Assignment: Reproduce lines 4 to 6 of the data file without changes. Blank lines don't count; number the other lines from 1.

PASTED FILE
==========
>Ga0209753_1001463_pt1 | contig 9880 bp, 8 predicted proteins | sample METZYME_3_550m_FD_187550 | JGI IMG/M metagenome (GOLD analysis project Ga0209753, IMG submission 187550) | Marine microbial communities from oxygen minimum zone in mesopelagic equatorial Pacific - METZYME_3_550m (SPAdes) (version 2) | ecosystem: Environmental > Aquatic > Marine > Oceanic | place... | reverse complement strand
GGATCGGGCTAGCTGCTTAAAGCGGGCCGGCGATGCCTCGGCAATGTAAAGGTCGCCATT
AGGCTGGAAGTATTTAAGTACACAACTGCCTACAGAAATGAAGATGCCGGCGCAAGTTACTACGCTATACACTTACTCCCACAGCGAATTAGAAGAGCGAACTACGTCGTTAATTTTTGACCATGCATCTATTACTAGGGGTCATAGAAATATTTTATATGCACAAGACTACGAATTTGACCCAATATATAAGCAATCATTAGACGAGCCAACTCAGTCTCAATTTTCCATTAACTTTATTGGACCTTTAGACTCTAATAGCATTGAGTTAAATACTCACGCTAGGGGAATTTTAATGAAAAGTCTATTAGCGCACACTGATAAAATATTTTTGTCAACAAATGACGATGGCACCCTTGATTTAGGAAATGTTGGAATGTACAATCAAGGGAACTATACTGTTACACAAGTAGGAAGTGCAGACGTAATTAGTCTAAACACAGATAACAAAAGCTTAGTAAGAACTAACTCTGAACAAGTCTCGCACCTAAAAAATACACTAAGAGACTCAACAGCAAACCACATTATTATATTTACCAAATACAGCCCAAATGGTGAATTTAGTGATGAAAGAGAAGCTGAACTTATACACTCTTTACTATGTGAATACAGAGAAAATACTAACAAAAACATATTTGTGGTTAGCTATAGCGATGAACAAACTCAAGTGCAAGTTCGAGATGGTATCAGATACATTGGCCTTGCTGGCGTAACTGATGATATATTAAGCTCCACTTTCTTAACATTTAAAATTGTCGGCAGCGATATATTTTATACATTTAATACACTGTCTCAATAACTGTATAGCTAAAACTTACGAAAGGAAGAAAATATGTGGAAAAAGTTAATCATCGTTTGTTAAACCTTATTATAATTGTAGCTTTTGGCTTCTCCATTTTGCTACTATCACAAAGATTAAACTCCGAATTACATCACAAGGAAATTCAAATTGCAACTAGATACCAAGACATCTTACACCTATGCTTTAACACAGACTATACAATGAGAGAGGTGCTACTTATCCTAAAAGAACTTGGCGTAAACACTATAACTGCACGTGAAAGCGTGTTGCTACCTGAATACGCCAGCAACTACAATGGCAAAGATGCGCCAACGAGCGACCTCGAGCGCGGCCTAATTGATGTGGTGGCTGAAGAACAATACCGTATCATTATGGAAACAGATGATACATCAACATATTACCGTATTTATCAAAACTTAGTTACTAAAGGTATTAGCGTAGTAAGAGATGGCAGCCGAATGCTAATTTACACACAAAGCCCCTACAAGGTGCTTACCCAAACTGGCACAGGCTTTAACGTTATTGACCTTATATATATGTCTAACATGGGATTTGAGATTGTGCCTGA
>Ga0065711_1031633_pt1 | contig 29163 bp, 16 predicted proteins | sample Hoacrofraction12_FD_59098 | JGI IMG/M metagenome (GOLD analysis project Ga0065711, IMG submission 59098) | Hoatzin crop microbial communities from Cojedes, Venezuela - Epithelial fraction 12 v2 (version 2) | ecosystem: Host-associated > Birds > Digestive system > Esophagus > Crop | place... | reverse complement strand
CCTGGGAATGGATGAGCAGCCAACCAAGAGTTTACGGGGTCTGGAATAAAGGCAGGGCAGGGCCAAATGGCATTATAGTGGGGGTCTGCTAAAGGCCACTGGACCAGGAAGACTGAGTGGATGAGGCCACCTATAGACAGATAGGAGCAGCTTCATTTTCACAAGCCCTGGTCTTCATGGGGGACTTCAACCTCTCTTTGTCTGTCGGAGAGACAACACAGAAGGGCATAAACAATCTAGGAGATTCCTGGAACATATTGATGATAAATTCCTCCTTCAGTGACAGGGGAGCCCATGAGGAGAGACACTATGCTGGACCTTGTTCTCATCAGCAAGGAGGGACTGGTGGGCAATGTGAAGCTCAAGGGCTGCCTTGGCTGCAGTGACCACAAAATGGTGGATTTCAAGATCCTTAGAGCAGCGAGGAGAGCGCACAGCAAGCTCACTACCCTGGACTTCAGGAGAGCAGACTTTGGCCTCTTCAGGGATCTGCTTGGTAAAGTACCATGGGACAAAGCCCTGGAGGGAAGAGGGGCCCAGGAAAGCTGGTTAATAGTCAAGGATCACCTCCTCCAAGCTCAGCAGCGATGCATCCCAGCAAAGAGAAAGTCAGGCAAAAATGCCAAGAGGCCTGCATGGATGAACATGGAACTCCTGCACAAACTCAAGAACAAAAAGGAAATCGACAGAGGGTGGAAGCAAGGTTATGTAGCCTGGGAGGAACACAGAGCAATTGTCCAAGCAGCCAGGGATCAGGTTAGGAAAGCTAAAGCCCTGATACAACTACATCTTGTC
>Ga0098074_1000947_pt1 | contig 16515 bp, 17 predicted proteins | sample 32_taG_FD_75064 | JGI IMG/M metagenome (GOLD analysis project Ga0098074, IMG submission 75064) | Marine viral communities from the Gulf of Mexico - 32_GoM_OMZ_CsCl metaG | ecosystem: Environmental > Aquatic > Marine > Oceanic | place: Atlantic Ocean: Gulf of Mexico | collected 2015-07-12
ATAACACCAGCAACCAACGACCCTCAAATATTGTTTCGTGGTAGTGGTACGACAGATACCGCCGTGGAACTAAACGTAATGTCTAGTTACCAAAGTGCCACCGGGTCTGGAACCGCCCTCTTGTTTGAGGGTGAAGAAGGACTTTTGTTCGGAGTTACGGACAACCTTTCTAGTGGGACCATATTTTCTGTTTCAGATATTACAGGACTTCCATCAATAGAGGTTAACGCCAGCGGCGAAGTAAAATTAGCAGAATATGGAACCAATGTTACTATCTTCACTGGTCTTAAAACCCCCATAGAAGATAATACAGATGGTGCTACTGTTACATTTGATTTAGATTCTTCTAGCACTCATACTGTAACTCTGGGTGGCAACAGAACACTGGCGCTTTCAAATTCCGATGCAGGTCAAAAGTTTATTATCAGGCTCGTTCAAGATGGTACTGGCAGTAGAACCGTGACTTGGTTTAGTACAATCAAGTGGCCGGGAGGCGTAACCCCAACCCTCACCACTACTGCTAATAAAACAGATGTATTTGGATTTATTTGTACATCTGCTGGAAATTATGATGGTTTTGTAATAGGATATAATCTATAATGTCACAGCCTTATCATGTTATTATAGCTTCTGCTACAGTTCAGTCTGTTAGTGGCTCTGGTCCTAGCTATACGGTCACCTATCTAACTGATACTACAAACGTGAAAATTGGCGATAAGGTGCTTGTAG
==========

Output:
>Ga0065711_1031633_pt1 | contig 29163 bp, 16 predicted proteins | sample Hoacrofraction12_FD_59098 | JGI IMG/M metagenome (GOLD analysis project Ga0065711, IMG submission 59098) | Hoatzin crop microbial communities from Cojedes, Venezuela - Epithelial fraction 12 v2 (version 2) | ecosystem: Host-associated > Birds > Digestive system > Esophagus > Crop | place... | reverse complement strand
CCTGGGAATGGATGAGCAGCCAACCAAGAGTTTACGGGGTCTGGAATAAAGGCAGGGCAGGGCCAAATGGCATTATAGTGGGGGTCTGCTAAAGGCCACTGGACCAGGAAGACTGAGTGGATGAGGCCACCTATAGACAGATAGGAGCAGCTTCATTTTCACAAGCCCTGGTCTTCATGGGGGACTTCAACCTCTCTTTGTCTGTCGGAGAGACAACACAGAAGGGCATAAACAATCTAGGAGATTCCTGGAACATATTGATGATAAATTCCTCCTTCAGTGACAGGGGAGCCCATGAGGAGAGACACTATGCTGGACCTTGTTCTCATCAGCAAGGAGGGACTGGTGGGCAATGTGAAGCTCAAGGGCTGCCTTGGCTGCAGTGACCACAAAATGGTGGATTTCAAGATCCTTAGAGCAGCGAGGAGAGCGCACAGCAAGCTCACTACCCTGGACTTCAGGAGAGCAGACTTTGGCCTCTTCAGGGATCTGCTTGGTAAAGTACCATGGGACAAAGCCCTGGAGGGAAGAGGGGCCCAGGAAAGCTGGTTAATAGTCAAGGATCACCTCCTCCAAGCTCAGCAGCGATGCATCCCAGCAAAGAGAAAGTCAGGCAAAAATGCCAAGAGGCCTGCATGGATGAACATGGAACTCCTGCACAAACTCAAGAACAAAAAGGAAATCGACAGAGGGTGGAAGCAAGGTTATGTAGCCTGGGAGGAACACAGAGCAATTGTCCAAGCAGCCAGGGATCAGGTTAGGAAAGCTAAAGCCCTGATACAACTACATCTTGTC
>Ga0098074_1000947_pt1 | contig 16515 bp, 17 predicted proteins | sample 32_taG_FD_75064 | JGI IMG/M metagenome (GOLD analysis project Ga0098074, IMG submission 75064) | Marine viral communities from the Gulf of Mexico - 32_GoM_OMZ_CsCl metaG | ecosystem: Environmental > Aquatic > Marine > Oceanic | place: Atlantic Ocean: Gulf of Mexico | collected 2015-07-12